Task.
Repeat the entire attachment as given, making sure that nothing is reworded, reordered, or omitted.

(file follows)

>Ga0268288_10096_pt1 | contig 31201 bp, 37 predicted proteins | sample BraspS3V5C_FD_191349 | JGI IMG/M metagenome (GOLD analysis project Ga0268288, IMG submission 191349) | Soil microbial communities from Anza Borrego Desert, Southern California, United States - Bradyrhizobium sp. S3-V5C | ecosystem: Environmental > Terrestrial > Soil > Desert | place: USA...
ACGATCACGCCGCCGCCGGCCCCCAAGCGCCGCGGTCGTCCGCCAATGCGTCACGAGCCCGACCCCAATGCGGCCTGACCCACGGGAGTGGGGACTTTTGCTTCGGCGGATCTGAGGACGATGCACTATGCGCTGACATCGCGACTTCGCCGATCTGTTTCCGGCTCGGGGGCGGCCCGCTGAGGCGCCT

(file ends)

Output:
>Ga0268288_10096_pt1 | contig 31201 bp, 37 predicted proteins | sample BraspS3V5C_FD_191349 | JGI IMG/M metagenome (GOLD analysis project Ga0268288, IMG submission 191349) | Soil microbial communities from Anza Borrego Desert, Southern California, United States - Bradyrhizobium sp. S3-V5C | ecosystem: Environmental > Terrestrial > Soil > Desert | place: USA...
ACGATCACGCCGCCGCCGGCCCCCAAGCGCCGCGGTCGTCCGCCAATGCGTCACGAGCCCGACCCCAATGCGGCCTGACCCACGGGAGTGGGGACTTTTGCTTCGGCGGATCTGAGGACGATGCACTATGCGCTGACATCGCGACTTCGCCGATCTGTTTCCGGCTCGGGGGCGGCCCGCTGAGGCGCCT